A story appeared on our front page this week that has caused a firestorm of controversy – not our intention.
We began following a story about a former Tifton resident after receiving calls from local residents who said, “Hey, this story should be in the paper.” We agreed.
The first three stories told of a man who had lived here, but died in another city. There were questions surrounding his death, and we continued to follow the story, which took an unexpected turn. We were just as surprised as anyone at the outcome.
Regardless, we took the information in an affidavit, along with police reports, and wrote a factual story, answering the previously unanswered questions.
In the first couple of stories, we quoted local residents who had memories of a wonderful man who had, along with his family, done wonderful things for this community.
But those were quickly forgotten when the fourth story in the series was published.
We grant you the outcome was shocking. We agree that it was certainly unsavory. But we stand behind our decision to publish it. It was never our intention to embarrass the family, nor to tarnish the man’s memory. We simply followed through and reported the outcome of the police investigation.
We received commentary that accused us of yellow journalism, saying that we “dragged that poor man’s name through the mud.”
We respectfully disagree. What we unintentionally did was rub salt in an old wound. We, the editorial board of this newspaper, being newer in town, had no idea of any history. We knew nothing of any rumors that may have swirled in years past. We obviously touched a nerve by reporting the story.
In fact, we were approached by some who felt it was also our duty to do another story, and report on those rumors. We declined. To do so would, in fact, tarnish a man’s name and reputation, and would appear as yellow as it gets. That is not how we do things.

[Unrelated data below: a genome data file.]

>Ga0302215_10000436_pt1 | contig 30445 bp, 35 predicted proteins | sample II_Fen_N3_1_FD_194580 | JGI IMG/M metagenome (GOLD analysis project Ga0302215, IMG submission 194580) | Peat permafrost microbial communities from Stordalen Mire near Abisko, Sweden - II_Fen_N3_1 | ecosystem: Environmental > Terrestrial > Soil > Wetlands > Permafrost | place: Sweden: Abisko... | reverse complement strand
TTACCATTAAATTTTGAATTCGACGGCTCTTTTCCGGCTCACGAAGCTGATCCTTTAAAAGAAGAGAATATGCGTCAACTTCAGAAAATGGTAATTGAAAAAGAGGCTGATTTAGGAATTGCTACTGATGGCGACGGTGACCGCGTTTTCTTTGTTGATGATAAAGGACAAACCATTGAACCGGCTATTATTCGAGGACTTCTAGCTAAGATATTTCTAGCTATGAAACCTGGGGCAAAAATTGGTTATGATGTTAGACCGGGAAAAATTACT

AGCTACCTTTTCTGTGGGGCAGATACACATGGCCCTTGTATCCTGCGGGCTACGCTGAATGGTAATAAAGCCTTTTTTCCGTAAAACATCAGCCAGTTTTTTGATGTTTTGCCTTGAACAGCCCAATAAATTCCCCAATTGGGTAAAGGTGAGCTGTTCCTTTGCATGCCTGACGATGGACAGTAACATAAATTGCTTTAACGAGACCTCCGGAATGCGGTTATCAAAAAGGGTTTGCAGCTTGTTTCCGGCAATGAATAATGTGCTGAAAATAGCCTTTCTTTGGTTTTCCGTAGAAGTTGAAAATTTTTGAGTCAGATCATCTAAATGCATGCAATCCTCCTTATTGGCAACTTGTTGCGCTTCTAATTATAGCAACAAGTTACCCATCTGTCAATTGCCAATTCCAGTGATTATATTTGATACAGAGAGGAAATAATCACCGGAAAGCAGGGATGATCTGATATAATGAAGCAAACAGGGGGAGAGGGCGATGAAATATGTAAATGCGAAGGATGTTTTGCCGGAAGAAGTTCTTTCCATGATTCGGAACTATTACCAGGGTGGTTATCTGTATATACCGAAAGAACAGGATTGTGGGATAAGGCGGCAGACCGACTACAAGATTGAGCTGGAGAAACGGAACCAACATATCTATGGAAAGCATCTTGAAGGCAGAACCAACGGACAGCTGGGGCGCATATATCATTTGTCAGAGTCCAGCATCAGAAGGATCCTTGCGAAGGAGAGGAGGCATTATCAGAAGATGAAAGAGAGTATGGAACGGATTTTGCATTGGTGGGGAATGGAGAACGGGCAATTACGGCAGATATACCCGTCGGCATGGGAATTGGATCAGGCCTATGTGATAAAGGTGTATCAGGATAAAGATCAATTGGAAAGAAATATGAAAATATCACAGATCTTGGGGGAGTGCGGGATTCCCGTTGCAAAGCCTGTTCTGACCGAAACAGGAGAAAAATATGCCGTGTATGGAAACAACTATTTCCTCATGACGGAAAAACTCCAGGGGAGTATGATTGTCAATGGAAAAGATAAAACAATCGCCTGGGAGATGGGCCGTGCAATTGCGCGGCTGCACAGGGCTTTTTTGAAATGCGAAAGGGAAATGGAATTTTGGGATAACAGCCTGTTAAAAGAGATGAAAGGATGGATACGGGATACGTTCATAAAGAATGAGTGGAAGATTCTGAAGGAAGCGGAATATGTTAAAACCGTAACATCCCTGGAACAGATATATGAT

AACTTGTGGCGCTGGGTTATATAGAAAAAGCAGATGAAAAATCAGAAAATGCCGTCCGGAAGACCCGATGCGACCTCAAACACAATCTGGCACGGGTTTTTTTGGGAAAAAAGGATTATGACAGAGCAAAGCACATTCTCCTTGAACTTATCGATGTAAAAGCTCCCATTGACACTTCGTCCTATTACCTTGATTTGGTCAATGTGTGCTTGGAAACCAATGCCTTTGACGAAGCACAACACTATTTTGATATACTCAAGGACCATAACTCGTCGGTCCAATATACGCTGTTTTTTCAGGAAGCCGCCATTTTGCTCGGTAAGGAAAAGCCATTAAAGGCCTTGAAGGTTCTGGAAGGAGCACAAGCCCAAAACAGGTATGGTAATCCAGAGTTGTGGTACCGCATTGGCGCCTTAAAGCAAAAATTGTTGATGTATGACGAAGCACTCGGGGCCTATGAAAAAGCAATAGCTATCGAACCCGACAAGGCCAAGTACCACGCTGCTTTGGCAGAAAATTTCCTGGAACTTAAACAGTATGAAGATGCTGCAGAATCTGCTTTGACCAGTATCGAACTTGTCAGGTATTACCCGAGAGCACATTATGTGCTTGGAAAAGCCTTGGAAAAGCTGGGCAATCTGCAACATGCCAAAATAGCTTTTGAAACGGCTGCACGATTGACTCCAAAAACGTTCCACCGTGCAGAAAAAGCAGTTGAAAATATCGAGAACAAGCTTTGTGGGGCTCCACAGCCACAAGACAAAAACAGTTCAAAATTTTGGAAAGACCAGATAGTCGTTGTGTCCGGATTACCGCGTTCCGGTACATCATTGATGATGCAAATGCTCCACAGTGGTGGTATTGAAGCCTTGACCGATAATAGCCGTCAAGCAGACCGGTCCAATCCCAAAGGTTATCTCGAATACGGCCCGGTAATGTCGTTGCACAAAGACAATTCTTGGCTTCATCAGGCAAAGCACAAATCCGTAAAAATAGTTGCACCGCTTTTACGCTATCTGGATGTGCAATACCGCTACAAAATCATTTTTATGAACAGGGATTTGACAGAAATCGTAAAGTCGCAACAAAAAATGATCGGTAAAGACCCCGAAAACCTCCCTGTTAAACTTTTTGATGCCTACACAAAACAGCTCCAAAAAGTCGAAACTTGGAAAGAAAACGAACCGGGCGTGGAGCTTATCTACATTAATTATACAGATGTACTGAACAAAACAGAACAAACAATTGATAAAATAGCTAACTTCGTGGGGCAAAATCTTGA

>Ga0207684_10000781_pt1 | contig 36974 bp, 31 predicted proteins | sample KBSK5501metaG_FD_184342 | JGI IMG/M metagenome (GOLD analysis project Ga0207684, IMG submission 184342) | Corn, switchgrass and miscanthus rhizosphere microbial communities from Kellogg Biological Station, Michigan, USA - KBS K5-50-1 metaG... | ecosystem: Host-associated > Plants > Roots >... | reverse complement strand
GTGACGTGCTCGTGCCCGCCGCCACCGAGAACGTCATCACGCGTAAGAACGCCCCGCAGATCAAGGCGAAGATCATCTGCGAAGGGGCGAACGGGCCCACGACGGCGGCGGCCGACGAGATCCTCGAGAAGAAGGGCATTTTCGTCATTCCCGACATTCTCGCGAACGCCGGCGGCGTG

What we did this week is what we will continue to do...we will continue to report the news that impacts this community. We will continue to bring you stories that will touch your hearts. We will continue to report the things that matter to you...the things that make you think...the things that make you talk. We will continue to bring you factual coverage of news, even if it’s not pleasant.
Living in a smaller town is a wonderful thing. You know everyone and you are known by everyone. And when you call your local paper and say, “Hey, this story should be in the paper,” we listen. Not everyone would. That’s the beauty – and even sometimes the curse – of small town newspapers.
There were those who said they wanted to know this man had died, but they didn’t need to know anything beyond that.
If this story had been about someone unknown here, it’s highly likely we wouldn’t have heard a peep. People would have been eager to know all the gritty details.
We acknowledge that there is a positive side to this – people in Tifton look out for one another. People jumped to this man’s defense quickly, and often, in the past few days. This is also a wonderful thing about living in a small town.
We leave you with this commentary: Regardless of any reported facts or investigator’s findings, there are memories of a man here in Tifton who was kind and gentle, a man whose skills saved lives and helped others. He was a man who gave back to his community, and who clearly loved the town he called home.
Let’s just all focus on that.
Dan Sutton, Publisher
Angye Morrison, Editor